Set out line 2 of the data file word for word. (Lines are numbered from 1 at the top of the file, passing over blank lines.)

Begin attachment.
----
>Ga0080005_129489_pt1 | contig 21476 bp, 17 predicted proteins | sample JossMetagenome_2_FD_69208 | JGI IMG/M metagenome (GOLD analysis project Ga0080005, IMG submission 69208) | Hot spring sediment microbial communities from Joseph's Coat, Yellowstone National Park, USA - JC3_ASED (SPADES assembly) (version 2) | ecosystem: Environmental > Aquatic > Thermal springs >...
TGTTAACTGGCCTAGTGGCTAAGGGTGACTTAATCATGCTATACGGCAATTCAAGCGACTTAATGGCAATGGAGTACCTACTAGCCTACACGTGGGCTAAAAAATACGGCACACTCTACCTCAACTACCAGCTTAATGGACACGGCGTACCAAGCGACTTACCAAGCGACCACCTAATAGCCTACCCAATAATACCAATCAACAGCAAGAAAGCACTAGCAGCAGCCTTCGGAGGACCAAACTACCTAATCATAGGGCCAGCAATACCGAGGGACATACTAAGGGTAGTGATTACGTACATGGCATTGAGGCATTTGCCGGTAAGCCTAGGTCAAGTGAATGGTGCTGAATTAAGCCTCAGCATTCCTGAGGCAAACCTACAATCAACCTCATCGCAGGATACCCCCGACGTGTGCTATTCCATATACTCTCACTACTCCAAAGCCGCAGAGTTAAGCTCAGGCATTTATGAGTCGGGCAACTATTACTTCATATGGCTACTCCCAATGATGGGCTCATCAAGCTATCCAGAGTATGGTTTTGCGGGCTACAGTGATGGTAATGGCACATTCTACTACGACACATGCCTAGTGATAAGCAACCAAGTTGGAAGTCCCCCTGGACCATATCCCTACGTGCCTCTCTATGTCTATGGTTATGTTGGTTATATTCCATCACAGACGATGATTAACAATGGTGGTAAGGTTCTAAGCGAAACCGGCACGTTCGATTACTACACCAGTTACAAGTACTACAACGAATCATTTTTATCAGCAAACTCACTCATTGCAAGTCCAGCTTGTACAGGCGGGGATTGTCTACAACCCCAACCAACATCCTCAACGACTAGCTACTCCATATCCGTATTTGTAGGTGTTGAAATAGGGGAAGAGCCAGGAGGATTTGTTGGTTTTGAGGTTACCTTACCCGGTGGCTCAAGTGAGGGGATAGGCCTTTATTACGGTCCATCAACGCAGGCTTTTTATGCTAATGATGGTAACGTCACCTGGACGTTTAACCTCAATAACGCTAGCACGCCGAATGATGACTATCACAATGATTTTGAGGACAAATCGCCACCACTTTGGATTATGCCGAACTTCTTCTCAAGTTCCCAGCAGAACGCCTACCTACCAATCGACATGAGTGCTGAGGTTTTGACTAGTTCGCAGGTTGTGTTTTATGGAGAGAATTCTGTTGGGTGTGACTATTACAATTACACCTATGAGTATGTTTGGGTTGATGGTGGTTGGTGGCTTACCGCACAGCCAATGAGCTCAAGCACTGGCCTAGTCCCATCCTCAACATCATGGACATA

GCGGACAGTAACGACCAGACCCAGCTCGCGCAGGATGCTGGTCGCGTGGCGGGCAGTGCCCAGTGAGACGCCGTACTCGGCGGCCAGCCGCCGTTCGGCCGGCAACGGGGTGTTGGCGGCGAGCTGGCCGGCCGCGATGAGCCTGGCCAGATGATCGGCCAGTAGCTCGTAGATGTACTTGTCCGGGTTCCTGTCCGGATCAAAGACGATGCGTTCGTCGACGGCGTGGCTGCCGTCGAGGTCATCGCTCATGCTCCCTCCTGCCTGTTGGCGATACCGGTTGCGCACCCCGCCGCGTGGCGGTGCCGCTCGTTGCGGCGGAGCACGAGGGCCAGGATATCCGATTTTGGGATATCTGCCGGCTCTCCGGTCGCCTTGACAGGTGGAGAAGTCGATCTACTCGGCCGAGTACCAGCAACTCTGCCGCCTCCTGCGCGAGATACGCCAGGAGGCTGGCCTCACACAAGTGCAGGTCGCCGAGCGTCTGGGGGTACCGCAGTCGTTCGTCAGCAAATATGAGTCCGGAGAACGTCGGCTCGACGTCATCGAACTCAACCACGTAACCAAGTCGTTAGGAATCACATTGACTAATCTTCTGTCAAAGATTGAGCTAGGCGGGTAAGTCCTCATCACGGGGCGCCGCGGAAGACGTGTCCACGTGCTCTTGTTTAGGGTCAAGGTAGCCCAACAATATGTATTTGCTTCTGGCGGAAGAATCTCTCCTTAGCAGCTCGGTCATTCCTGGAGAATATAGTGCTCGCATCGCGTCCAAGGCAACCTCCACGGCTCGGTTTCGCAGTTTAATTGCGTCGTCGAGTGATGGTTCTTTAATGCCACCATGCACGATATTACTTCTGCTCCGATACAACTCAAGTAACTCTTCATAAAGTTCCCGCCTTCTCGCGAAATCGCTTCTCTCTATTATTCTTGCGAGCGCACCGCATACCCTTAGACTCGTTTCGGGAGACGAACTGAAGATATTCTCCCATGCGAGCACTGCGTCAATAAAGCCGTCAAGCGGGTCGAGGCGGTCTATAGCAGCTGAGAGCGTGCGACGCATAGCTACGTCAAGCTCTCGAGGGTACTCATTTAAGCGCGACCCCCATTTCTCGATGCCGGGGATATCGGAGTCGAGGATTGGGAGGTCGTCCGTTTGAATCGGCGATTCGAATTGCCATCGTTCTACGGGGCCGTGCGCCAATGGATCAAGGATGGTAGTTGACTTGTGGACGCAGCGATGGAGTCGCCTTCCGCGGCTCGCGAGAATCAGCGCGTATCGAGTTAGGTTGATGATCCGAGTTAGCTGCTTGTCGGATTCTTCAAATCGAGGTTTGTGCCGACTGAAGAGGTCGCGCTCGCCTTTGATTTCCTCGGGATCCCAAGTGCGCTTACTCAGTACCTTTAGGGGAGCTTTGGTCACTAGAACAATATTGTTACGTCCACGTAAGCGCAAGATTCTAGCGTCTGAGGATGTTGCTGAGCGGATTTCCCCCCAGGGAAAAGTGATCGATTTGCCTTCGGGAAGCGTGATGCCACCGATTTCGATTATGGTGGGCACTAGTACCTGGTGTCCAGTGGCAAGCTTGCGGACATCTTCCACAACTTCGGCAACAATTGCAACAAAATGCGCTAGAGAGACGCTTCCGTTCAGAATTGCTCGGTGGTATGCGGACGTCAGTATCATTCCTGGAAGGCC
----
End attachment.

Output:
TGTTAACTGGCCTAGTGGCTAAGGGTGACTTAATCATGCTATACGGCAATTCAAGCGACTTAATGGCAATGGAGTACCTACTAGCCTACACGTGGGCTAAAAAATACGGCACACTCTACCTCAACTACCAGCTTAATGGACACGGCGTACCAAGCGACTTACCAAGCGACCACCTAATAGCCTACCCAATAATACCAATCAACAGCAAGAAAGCACTAGCAGCAGCCTTCGGAGGACCAAACTACCTAATCATAGGGCCAGCAATACCGAGGGACATACTAAGGGTAGTGATTACGTACATGGCATTGAGGCATTTGCCGGTAAGCCTAGGTCAAGTGAATGGTGCTGAATTAAGCCTCAGCATTCCTGAGGCAAACCTACAATCAACCTCATCGCAGGATACCCCCGACGTGTGCTATTCCATATACTCTCACTACTCCAAAGCCGCAGAGTTAAGCTCAGGCATTTATGAGTCGGGCAACTATTACTTCATATGGCTACTCCCAATGATGGGCTCATCAAGCTATCCAGAGTATGGTTTTGCGGGCTACAGTGATGGTAATGGCACATTCTACTACGACACATGCCTAGTGATAAGCAACCAAGTTGGAAGTCCCCCTGGACCATATCCCTACGTGCCTCTCTATGTCTATGGTTATGTTGGTTATATTCCATCACAGACGATGATTAACAATGGTGGTAAGGTTCTAAGCGAAACCGGCACGTTCGATTACTACACCAGTTACAAGTACTACAACGAATCATTTTTATCAGCAAACTCACTCATTGCAAGTCCAGCTTGTACAGGCGGGGATTGTCTACAACCCCAACCAACATCCTCAACGACTAGCTACTCCATATCCGTATTTGTAGGTGTTGAAATAGGGGAAGAGCCAGGAGGATTTGTTGGTTTTGAGGTTACCTTACCCGGTGGCTCAAGTGAGGGGATAGGCCTTTATTACGGTCCATCAACGCAGGCTTTTTATGCTAATGATGGTAACGTCACCTGGACGTTTAACCTCAATAACGCTAGCACGCCGAATGATGACTATCACAATGATTTTGAGGACAAATCGCCACCACTTTGGATTATGCCGAACTTCTTCTCAAGTTCCCAGCAGAACGCCTACCTACCAATCGACATGAGTGCTGAGGTTTTGACTAGTTCGCAGGTTGTGTTTTATGGAGAGAATTCTGTTGGGTGTGACTATTACAATTACACCTATGAGTATGTTTGGGTTGATGGTGGTTGGTGGCTTACCGCACAGCCAATGAGCTCAAGCACTGGCCTAGTCCCATCCTCAACATCATGGACATA